Paternal

Mugger: “I DO love my daughter, I love her very much, I love her so much that it’s easier just being stoned. It’s not like I can overcome every tragic flaw I have. It’s just not possible, you know?”
Joey: “So she comes to you in 15 years and asks you why you couldn’t get over yourself for her and what do you say?”
Mugger: “Grow up. Get on with your life. Don’t blame me.”

Mugger: “Hey, Do you think she’ll ever forgive me?
Joey: “Your daughter? …My 10th birthday. My father takes me to the park. And if you knew Mike Potter you’d know that was a pretty big deal, I mean, he never really had time for stuff like that. But he took me and we played for hours. Jungle gym, swings, everything. And I was so happy. And he was so popular with the people there and everyone seemed to know him. I was so proud to be his daughter. He was like the mayor or something. It wasn’t until years later that I realized he was dealing drugs to them. My point is, my dad did a lot of crappy stuff…He let me and my sister down time and time again. So many times and in so many ways it became funny. But you know what? That day in the park, it still goes down in the books as my favorite day ever.”

[S5, E15. Downtown Crossing. Dawson’s Creek]

I have been meaning to write about my dad since I’ve been back from MA, but then I always try to just push the hurt away. My dad used to be my everything. I was the epitome of “daddy’s little girl” and no matter what anyone told me about him, he was perfect in my eyes. I used to be able to talk to him about everything, and he would help me through any problems that I was having, he told me that he would do anything for me.

I was having a lot of problems with my mom around the time I was a freshman in high school, so one night with tears in my eyes, I called him and asked if I could move in with him. The next day he talked to my mom and in what seemed like no time at all, he made it happen. Things weren’t as happily-ever-after as they had once been, but I was a typical teenager. Of course I wasn’t going to tell my dad about my boyfriends and no way was I going to tell him that I had a sex life.

When I was about 17. My family talked about moving to Massachusetts. But my grandma didn’t want to go, and neither did I. Basically, only my Dad and my Papa really did want to leave. My sisters wanted to start junior high and high school with their friends, and my grandma’s entire support system was here. So was mine, since my dad and I had grown away from our daddy’s girl days. If she was staying, then so was I! And while my dad and I weren’t close, we weren’t exactly distant. My grandma always kept him in check when it came to my feelings. But then, right after Christmas, my grandma died.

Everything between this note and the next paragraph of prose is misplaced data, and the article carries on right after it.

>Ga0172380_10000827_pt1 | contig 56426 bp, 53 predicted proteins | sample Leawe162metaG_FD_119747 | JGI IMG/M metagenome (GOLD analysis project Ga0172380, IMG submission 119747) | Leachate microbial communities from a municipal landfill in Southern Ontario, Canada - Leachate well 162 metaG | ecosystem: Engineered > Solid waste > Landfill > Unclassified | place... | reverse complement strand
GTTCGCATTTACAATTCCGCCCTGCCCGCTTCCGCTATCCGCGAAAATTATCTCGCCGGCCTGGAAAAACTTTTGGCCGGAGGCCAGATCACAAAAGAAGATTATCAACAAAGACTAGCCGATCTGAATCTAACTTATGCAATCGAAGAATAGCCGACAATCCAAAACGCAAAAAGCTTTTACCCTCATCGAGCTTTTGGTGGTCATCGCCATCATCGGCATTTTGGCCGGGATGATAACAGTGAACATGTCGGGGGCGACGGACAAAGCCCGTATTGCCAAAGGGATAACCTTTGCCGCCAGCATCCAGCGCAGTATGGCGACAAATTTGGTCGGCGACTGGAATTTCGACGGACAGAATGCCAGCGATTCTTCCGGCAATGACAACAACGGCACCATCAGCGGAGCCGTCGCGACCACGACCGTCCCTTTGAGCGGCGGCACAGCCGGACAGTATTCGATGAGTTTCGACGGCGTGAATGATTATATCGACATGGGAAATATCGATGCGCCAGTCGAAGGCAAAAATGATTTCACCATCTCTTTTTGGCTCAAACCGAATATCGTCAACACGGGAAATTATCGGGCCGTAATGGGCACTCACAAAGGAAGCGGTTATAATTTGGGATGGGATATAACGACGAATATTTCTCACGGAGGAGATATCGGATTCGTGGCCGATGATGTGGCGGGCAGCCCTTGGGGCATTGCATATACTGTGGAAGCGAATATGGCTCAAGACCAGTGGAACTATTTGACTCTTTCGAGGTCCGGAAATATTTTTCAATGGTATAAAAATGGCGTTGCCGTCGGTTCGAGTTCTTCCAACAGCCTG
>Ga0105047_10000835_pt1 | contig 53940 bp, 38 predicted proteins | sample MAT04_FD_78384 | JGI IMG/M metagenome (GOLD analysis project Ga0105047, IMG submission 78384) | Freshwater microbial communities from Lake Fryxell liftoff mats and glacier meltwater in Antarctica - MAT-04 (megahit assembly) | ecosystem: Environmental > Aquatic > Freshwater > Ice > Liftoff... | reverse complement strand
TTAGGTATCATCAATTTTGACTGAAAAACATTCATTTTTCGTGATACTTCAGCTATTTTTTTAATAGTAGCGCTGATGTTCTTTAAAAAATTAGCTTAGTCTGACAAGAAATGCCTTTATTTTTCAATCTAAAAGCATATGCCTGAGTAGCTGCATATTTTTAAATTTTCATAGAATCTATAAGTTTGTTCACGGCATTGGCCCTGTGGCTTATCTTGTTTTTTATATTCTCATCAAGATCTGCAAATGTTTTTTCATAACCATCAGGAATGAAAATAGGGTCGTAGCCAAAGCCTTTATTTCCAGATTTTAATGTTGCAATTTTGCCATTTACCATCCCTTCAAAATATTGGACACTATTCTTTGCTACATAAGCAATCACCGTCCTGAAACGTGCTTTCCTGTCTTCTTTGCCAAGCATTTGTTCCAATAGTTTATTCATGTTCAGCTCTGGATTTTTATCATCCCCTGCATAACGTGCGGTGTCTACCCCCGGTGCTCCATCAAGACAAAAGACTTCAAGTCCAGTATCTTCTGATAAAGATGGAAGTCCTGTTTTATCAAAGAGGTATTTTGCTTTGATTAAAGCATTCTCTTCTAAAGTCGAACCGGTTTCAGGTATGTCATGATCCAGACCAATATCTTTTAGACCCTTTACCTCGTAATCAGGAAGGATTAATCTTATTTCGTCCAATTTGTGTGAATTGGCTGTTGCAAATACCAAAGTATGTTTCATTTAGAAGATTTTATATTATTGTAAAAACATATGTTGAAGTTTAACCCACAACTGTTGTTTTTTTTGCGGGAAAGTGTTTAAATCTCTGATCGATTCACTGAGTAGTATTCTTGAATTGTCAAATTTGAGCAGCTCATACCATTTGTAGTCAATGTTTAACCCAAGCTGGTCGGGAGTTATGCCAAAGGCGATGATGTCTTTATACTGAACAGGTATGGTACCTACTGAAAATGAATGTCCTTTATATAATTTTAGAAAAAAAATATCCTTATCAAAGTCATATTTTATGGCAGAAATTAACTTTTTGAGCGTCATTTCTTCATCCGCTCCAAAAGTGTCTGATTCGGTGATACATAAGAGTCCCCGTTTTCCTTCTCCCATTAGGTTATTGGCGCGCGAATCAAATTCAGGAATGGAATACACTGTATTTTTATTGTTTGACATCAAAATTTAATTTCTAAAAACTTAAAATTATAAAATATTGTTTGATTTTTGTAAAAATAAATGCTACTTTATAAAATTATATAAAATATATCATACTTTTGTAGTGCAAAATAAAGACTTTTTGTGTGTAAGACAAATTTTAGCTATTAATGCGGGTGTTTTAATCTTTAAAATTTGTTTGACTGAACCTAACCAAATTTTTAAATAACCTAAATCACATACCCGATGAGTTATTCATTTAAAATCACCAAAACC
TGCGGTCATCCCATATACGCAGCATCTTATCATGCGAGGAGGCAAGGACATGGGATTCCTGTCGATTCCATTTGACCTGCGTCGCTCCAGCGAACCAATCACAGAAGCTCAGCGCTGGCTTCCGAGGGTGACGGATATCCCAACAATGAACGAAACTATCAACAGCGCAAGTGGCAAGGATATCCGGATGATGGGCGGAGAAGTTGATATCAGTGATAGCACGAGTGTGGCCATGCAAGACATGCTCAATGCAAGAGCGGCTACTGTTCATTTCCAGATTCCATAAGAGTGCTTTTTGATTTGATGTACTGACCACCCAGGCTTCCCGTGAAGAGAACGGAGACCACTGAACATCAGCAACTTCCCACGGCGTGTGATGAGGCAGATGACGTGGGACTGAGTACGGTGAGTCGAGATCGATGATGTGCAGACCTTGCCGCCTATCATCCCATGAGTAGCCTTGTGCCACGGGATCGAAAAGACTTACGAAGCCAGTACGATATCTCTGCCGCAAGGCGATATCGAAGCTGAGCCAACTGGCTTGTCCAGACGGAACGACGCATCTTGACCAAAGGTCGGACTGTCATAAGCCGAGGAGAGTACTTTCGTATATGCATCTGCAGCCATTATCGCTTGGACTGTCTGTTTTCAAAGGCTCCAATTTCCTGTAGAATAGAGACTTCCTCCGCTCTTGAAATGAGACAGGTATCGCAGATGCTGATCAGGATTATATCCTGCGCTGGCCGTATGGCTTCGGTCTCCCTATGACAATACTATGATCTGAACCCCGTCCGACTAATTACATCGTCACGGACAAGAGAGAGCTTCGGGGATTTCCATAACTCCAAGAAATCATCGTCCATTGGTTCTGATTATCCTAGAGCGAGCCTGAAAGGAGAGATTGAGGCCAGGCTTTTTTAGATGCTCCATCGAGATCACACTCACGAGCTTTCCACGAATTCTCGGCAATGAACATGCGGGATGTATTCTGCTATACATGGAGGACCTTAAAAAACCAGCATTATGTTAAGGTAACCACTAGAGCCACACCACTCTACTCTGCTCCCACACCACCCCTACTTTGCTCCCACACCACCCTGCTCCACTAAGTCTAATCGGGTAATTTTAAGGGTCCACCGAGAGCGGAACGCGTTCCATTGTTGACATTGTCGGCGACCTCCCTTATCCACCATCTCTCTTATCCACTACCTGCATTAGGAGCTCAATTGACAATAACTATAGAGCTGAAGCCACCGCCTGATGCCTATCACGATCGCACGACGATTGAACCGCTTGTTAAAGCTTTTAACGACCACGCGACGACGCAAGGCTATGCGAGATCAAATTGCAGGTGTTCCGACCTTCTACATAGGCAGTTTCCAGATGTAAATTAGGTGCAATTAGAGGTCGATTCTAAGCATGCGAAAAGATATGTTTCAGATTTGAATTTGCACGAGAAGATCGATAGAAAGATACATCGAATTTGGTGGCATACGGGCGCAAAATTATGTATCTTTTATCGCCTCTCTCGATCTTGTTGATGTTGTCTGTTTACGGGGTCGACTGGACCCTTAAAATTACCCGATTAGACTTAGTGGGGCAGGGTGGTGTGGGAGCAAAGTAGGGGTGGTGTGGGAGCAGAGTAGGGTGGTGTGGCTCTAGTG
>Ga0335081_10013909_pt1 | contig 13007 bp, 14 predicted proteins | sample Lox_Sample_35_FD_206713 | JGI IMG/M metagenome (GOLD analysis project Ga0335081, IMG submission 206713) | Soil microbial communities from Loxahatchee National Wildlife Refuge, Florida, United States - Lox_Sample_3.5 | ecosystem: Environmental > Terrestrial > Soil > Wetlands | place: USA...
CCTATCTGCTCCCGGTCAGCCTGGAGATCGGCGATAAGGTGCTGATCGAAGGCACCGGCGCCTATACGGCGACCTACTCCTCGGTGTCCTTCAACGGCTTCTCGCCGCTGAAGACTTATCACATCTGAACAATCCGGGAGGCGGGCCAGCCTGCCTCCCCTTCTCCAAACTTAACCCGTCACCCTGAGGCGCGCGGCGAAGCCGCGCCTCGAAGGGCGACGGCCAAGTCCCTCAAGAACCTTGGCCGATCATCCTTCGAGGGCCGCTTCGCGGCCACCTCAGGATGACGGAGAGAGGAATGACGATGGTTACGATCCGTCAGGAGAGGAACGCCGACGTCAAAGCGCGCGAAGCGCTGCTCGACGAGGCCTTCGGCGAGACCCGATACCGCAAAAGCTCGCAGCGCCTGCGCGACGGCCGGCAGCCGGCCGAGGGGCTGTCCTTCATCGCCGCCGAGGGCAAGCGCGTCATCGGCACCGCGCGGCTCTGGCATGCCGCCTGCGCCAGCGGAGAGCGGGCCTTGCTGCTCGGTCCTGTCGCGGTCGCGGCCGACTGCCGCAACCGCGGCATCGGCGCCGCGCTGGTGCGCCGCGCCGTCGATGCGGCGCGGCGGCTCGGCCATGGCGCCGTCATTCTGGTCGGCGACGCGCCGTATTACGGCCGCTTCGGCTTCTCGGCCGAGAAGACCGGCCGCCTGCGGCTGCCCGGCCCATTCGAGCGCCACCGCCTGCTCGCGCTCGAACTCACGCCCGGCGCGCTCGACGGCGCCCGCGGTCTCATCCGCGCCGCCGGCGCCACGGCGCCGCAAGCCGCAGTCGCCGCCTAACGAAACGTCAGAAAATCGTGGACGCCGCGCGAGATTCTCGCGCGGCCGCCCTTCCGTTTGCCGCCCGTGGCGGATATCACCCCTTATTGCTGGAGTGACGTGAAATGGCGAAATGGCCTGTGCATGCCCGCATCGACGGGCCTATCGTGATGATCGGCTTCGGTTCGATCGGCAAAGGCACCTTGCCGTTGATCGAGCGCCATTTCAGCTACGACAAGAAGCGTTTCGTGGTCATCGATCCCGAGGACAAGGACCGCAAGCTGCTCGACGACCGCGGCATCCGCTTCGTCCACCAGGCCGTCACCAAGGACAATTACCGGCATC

After that it seemed like the men in the family were in an even bigger rush to leave California behind, to leave the pain behind. But I decided that I was going to follow my dreams, in California, and follow up what my grandma wanted. I stood up to my dad and I told him that I wasn’t leaving. As soon as I told him, it was like a light switch. He was no longer my father. He no longer cared about anything that had to do with me. He pushed me out of his thoughts and out of the family. I no longer was invited to do even the simplest things like have dinner with my dad and my sisters.
And I grew to hate him because of that. My mom had moved out of state shortly after I moved away from her, and that family was all I really had. He was detaching from me because I was strong enough to make the right decision for my life. I couldn’t stand to even look at the man that he became after she died. It was pathetic. He was so self-involved, trying to console his pain any way that he could except for the way that was going to help. He turned away from his family. And he is still struggling with that, as he is now excommunicating my younger sister in the same way.

Six months after she died, they drove across the country to their new home in Leicester, Massachusetts. I’ve been back there twice, once each year at Christmas. But when he left we never resolved anything, I didn’t even cry. He just left. And every time that I go back we fight. We don’t try to work it out, because I tried so much to reconcile during those six months. But I hadn’t done anything wrong, and he was only bringing my self-esteem down. So I let go. We only talk for business, such as my car or the house or taxes, because he still demands to claim me on his taxes. Other than that, we speak maybe once a month.

But every time that I see the episode where Joey tries to understand why her dad is the way that he is, I break down. Because I have a Joey day, where I thought my dad was the greatest dad in the whole world, and I still like to remember him like that. And because I don’t want to hate him, I just want to know why he can’t love me. And because if he asked me to forgive him and genuinely showed his love, I would forgive him. Without a doubt.